The works of both Karl Barth and Dietrich Bonhoeffer have highlighted the fundamental discrepancies between Christianity and religion. It was Barth who felt that religion primarily constitutes our quest to find God by means of the heavenly ladders of experience, morality, or reason, whereas Christian faith witnesses to the phenomenon of God coming to us.
Bonhoeffer expounded an even more provocative thesis about religion. In his prison letters he advocated a religionless Christianity. Some took this to mean that Bonhoeffer wanted to shed traditional sacramental worship, Bible study, and prayer. Upon closer scrutiny, most scholars conclude that he was not attacking Christian disciplines so much as the way we participate in them and confuse them with the gods of popular religion.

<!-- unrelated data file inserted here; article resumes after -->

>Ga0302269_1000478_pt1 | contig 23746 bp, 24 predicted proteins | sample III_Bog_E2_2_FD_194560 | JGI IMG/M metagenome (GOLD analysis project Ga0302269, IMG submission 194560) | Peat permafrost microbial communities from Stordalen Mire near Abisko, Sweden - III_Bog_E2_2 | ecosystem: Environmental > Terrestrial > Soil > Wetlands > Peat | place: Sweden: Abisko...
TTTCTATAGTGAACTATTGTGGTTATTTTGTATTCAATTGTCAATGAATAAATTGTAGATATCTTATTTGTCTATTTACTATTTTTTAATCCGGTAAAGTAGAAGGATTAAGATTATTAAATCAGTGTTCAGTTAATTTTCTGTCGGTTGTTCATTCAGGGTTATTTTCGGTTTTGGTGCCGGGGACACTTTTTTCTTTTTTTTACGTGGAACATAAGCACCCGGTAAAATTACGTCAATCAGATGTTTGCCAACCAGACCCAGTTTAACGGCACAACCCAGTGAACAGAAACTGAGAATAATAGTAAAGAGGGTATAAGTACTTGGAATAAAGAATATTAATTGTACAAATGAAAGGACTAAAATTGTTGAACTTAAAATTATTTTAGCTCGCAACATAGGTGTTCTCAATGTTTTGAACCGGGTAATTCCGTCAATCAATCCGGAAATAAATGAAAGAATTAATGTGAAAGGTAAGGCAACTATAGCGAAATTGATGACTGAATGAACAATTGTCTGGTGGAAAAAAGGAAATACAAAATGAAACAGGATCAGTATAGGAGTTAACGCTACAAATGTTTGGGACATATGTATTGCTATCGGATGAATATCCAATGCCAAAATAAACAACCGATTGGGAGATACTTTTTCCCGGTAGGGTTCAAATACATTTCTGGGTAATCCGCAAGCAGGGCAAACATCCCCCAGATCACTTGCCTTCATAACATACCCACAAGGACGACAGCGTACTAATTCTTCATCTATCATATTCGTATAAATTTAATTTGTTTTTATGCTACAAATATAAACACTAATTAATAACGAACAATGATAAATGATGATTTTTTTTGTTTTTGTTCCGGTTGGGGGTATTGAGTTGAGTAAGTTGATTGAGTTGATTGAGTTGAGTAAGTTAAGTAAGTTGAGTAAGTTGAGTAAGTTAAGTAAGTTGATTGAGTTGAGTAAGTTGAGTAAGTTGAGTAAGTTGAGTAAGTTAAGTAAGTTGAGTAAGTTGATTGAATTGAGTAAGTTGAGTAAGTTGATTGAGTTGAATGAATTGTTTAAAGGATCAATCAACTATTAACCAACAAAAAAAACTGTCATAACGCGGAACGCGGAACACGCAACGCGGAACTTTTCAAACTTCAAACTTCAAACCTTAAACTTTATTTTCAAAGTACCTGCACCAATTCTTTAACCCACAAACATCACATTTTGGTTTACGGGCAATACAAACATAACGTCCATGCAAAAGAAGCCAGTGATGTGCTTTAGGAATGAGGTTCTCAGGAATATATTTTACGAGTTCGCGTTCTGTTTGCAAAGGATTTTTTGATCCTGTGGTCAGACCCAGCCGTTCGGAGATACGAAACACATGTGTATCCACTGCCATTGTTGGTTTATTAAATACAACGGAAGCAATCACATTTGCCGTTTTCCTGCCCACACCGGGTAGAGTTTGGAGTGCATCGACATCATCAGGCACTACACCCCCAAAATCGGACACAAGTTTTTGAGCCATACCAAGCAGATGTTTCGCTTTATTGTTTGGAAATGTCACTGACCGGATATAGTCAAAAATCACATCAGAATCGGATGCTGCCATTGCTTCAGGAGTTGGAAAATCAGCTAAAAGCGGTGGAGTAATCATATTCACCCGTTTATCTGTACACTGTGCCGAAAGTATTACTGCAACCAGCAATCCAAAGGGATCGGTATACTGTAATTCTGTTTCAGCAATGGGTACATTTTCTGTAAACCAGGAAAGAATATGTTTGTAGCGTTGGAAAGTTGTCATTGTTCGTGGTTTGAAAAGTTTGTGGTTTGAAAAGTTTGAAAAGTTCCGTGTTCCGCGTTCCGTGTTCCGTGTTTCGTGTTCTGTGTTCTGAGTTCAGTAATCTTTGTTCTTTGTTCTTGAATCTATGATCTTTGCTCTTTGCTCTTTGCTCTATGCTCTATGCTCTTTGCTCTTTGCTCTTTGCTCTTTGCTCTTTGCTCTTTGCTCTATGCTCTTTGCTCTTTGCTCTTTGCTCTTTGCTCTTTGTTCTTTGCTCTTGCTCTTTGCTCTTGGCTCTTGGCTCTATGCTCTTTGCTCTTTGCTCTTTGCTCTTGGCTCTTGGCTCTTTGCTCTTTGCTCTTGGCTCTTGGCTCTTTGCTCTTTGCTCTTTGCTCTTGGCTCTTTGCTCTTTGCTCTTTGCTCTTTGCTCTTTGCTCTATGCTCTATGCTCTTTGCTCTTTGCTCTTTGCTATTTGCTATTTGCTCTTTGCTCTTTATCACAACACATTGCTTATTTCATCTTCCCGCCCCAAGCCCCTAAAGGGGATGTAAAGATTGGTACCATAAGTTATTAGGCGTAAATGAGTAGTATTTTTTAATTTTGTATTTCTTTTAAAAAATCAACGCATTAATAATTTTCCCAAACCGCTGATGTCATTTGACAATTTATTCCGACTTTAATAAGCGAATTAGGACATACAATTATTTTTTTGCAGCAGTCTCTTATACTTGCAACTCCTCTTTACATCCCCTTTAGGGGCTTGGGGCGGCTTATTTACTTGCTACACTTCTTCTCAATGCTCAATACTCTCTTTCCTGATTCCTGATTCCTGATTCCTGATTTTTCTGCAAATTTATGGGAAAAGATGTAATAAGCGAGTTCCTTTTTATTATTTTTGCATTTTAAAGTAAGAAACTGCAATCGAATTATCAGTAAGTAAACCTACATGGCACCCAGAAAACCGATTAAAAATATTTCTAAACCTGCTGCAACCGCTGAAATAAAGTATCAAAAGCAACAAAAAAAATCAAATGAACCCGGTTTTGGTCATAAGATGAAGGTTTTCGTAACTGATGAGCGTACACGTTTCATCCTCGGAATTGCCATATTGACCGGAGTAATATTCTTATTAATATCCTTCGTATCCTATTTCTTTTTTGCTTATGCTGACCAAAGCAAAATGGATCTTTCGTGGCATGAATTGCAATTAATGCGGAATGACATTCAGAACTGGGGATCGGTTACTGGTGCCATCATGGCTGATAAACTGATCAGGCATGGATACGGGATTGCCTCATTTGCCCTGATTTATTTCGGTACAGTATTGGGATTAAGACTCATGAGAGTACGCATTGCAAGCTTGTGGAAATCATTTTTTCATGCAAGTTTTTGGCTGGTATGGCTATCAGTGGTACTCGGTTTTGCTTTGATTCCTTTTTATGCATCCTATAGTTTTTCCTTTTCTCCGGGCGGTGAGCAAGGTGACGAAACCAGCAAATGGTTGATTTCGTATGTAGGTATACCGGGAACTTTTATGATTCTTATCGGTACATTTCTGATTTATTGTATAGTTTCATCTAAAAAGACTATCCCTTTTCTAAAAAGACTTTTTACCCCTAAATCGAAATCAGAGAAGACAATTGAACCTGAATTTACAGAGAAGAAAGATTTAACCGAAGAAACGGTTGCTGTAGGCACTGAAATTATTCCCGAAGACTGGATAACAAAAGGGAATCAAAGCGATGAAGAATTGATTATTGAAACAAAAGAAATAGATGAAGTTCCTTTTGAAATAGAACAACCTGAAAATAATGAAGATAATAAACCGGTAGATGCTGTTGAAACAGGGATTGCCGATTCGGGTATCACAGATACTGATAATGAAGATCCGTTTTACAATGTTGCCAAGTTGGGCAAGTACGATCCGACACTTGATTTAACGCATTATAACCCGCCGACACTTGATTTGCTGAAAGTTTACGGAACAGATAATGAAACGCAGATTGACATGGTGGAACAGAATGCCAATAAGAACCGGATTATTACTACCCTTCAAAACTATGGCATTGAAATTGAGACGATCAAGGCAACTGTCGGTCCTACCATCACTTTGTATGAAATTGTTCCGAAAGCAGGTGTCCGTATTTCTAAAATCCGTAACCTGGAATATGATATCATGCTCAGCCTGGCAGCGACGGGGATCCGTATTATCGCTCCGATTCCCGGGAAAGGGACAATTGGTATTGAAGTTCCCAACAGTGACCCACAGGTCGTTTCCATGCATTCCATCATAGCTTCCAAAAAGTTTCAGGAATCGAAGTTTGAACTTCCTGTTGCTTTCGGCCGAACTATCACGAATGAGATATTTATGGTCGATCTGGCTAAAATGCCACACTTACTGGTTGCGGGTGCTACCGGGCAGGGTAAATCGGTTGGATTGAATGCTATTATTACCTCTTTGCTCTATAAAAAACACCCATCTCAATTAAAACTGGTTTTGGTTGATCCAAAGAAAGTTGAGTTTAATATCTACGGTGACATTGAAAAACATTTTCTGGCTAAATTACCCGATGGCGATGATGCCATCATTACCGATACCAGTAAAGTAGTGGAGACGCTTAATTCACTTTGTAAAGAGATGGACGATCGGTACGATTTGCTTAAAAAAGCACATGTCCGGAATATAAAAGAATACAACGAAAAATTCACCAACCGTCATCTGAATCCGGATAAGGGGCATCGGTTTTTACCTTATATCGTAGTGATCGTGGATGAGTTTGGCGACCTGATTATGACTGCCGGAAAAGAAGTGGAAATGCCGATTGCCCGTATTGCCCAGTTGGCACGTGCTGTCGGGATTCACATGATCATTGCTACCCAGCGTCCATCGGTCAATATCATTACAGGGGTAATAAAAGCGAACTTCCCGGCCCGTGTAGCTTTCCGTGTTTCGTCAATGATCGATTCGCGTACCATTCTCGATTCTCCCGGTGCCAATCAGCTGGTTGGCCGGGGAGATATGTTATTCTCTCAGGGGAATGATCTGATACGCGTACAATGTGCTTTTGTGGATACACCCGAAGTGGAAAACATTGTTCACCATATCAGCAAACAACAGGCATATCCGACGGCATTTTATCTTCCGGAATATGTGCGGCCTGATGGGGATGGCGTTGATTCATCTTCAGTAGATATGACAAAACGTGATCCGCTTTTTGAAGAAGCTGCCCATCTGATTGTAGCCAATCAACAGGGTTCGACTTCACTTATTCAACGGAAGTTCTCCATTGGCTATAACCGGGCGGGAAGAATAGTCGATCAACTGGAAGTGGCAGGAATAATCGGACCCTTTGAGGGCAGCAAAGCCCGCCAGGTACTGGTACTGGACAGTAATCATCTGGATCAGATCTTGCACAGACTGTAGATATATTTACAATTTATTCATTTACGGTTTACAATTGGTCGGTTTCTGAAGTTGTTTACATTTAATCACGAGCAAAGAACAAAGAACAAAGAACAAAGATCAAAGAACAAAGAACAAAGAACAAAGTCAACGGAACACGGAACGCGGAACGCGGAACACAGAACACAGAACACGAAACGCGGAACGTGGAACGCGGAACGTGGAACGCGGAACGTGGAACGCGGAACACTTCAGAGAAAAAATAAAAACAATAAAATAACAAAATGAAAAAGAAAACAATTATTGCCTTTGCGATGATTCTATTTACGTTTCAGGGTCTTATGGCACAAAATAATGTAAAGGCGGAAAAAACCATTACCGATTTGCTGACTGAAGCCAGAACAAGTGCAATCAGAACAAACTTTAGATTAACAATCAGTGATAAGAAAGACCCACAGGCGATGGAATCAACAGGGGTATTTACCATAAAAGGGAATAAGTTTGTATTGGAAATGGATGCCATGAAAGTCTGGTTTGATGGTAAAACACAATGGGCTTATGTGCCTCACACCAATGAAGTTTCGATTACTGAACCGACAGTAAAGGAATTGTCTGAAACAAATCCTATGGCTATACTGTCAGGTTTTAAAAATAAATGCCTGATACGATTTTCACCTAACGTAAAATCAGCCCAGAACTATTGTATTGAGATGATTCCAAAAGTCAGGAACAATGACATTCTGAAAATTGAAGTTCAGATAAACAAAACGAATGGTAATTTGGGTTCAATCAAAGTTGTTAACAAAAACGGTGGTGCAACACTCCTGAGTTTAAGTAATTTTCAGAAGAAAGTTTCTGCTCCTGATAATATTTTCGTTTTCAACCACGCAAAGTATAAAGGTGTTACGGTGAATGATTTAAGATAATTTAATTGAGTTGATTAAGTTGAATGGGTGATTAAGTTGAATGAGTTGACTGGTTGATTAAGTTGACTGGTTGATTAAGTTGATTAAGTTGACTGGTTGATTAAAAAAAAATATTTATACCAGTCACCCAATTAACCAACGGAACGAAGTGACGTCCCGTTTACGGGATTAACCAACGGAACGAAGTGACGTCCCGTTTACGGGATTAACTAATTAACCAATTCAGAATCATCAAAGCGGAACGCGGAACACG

For Bonhoeffer, religion (not Christianity) is the deus ex machina: when we cannot fathom something any other way, we call on the god of the gaps to fill in the missing links of our knowledge. The gods of popular religion are invoked at the right time to fulfill our needs, solve our problems. In his associations with secular humanists in resistance activity against Hitler, Bonhoeffer sensed increasing numbers of moderns to be rejecting the gods of popular religion. He longed for a church and spoke of a world “come of age” which might abandon false concepts of God in order to clear the decks for the God of the Bible. That God would meet us in our strengths rather than so much in our weaknesses, to summon us to be persons for others.